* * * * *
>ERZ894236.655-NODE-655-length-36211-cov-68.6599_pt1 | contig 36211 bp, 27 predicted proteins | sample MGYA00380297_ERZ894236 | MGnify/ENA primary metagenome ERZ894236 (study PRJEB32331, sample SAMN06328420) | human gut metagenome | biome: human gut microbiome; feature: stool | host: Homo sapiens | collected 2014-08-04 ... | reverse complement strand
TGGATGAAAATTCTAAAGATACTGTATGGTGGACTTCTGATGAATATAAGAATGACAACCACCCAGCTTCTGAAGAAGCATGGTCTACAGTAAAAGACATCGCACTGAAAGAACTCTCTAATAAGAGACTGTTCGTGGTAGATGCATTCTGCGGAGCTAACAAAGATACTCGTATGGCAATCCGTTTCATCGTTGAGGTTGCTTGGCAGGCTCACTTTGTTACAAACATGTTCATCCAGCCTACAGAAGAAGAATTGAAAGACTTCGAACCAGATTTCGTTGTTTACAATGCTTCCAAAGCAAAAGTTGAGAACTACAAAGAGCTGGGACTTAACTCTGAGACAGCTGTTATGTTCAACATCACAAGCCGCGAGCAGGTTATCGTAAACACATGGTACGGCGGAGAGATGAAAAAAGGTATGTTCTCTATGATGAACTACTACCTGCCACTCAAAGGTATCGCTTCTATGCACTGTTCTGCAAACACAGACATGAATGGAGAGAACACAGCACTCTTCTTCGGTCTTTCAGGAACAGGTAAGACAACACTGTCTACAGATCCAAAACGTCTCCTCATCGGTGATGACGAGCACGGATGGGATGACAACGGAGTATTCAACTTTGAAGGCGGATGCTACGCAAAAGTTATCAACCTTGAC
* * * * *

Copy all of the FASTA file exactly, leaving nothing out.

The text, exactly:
>ERZ894236.655-NODE-655-length-36211-cov-68.6599_pt1 | contig 36211 bp, 27 predicted proteins | sample MGYA00380297_ERZ894236 | MGnify/ENA primary metagenome ERZ894236 (study PRJEB32331, sample SAMN06328420) | human gut metagenome | biome: human gut microbiome; feature: stool | host: Homo sapiens | collected 2014-08-04 ... | reverse complement strand
TGGATGAAAATTCTAAAGATACTGTATGGTGGACTTCTGATGAATATAAGAATGACAACCACCCAGCTTCTGAAGAAGCATGGTCTACAGTAAAAGACATCGCACTGAAAGAACTCTCTAATAAGAGACTGTTCGTGGTAGATGCATTCTGCGGAGCTAACAAAGATACTCGTATGGCAATCCGTTTCATCGTTGAGGTTGCTTGGCAGGCTCACTTTGTTACAAACATGTTCATCCAGCCTACAGAAGAAGAATTGAAAGACTTCGAACCAGATTTCGTTGTTTACAATGCTTCCAAAGCAAAAGTTGAGAACTACAAAGAGCTGGGACTTAACTCTGAGACAGCTGTTATGTTCAACATCACAAGCCGCGAGCAGGTTATCGTAAACACATGGTACGGCGGAGAGATGAAAAAAGGTATGTTCTCTATGATGAACTACTACCTGCCACTCAAAGGTATCGCTTCTATGCACTGTTCTGCAAACACAGACATGAATGGAGAGAACACAGCACTCTTCTTCGGTCTTTCAGGAACAGGTAAGACAACACTGTCTACAGATCCAAAACGTCTCCTCATCGGTGATGACGAGCACGGATGGGATGACAACGGAGTATTCAACTTTGAAGGCGGATGCTACGCAAAAGTTATCAACCTTGAC